For this week’s ID Spotlight, Student Media Ambassador Innocent Anguyo spoke to MSc African Development student, Kyeonga Claire Kang.

Photo credit: Kyeonga Claire Kang

I spent most of my childhood in Rennes, France. Unlike some Koreans who go to school to memorise subjects like Maths and English from a young age, I enjoyed a relaxed lifestyle. This must be the reason I have good memories of France.

I studied a BA in French and Political Science at Sogang University, South Korea. I also did a study abroad programme at Sciences Po in Paris. I had no idea what I wanted to do after graduation! I wanted to use my French language skills for my career, but I didn’t want to be an interpreter. Most of my professional experience has since come from doing internships and volunteering. In 2015, I did an internship with Africa Insight, a Korean NGO with a vision “of a world where people from African nations are respected and have independence.” Volunteer work with NGOs also took me to several African countries including Tanzania (education), Senegal (microfinance) and Morocco (women’s education).

Talking to people in organisations working with Africa and doing the above internships helped me make up my mind; I wanted to be a diplomat facilitating improved relationships between African countries and Korea. So, I prepared for the Korean National Diplomatic Agency exam. However, my application was unsuccessful. So I decided to focus on my career, starting with a Master’s degree. That’s why I am here studying the MSc in African Development.

My academic journey at LSE is quite plain. My typical day involves attending classes and studying in the library. I equally like grabbing coffee in the morning. Sometimes I also go out with my friends to musicals or for good meals. I’m really pleased to have met people from all over the world; it’s the first time in my life that I’ve been surrounded by such diversity. Also, although my programme is small (less than 40 students), I’m more than happy to share classes with many people interested in African issues.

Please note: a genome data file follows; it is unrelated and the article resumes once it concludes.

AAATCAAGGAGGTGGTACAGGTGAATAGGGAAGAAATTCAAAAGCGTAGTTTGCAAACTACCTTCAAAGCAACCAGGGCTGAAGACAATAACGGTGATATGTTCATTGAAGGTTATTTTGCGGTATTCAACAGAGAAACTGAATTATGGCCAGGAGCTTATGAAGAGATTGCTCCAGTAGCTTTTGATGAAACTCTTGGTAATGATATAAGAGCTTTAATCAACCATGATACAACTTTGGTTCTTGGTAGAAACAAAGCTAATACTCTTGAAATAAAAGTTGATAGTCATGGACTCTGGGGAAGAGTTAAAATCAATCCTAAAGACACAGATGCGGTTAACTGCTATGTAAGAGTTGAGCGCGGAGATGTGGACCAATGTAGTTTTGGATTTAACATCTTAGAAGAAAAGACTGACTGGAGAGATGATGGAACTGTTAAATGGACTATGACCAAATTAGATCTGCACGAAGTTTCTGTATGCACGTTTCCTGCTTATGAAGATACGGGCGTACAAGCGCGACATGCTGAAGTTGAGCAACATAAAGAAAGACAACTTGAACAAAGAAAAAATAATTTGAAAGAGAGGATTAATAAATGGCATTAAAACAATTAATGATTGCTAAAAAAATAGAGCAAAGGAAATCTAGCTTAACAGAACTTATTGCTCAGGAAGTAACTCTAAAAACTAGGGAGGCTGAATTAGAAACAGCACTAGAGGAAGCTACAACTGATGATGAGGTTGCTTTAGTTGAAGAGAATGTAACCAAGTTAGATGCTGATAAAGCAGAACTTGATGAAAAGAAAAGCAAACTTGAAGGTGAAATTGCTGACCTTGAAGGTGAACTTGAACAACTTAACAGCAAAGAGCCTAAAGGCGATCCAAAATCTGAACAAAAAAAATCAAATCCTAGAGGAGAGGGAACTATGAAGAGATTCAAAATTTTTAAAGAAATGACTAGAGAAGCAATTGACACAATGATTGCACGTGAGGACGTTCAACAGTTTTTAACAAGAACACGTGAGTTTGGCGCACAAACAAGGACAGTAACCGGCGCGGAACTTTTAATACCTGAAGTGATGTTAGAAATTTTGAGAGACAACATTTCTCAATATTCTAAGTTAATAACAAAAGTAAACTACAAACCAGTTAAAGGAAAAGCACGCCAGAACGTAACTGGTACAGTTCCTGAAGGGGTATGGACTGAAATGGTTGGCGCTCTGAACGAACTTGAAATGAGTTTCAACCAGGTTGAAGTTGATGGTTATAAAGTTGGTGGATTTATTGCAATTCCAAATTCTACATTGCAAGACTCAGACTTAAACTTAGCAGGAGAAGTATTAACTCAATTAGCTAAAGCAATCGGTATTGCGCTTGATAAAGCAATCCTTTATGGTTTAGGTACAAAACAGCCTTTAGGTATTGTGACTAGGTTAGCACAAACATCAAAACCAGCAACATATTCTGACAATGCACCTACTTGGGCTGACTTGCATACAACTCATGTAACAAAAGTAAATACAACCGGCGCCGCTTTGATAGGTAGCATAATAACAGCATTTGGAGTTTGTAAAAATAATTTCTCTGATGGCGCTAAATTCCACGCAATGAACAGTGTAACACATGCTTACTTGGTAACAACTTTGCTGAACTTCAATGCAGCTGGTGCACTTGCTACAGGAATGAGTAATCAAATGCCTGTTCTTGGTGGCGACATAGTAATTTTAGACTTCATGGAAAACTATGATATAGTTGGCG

Every day is quite a challenge at LSE! Students here are very talented, and sometimes being surrounded by very skillful people might be stressful. But, I’ve learned a lot from my friends. Starting by accomplishing small things has been helpful for me. I try to set small and realistic goals, such as participating regularly in the seminars, having a study group to help with the readings and receiving better feedback on my essays.

Getting an internship to do after graduating is currently my biggest challenge. I would like to work as a full-time intern in the African Development Bank (my priority for now). I would also like to work in NGOs or international organisations in African countries for some years and then perhaps give the Korean diplomacy exam another shot. 

I strongly encourage students from Korea and East Asia to come to LSE, particularly the International Development Department. As LSE is very competitive, stressing your unique strengths and an original story may separate you from the rest in the admission process. 

When you get here (LSE), it is important to understand that dealing with stress is really important. You will find it helpful to have your own way of relieving yourself of stress (for me it is bubble tea and dance!). Because LSE is very competitive and demanding, it is easy to compare yourself with others. But don’t get sucked into this and try to have your own realistic goals. Finally, when you face some difficulties in life, even if the result is negative at that moment in time, in the long-term it might develop you.


The views expressed in this post are those of the author and in no way reflect those of the International Development LSE blog or the London School of Economics and Political Science.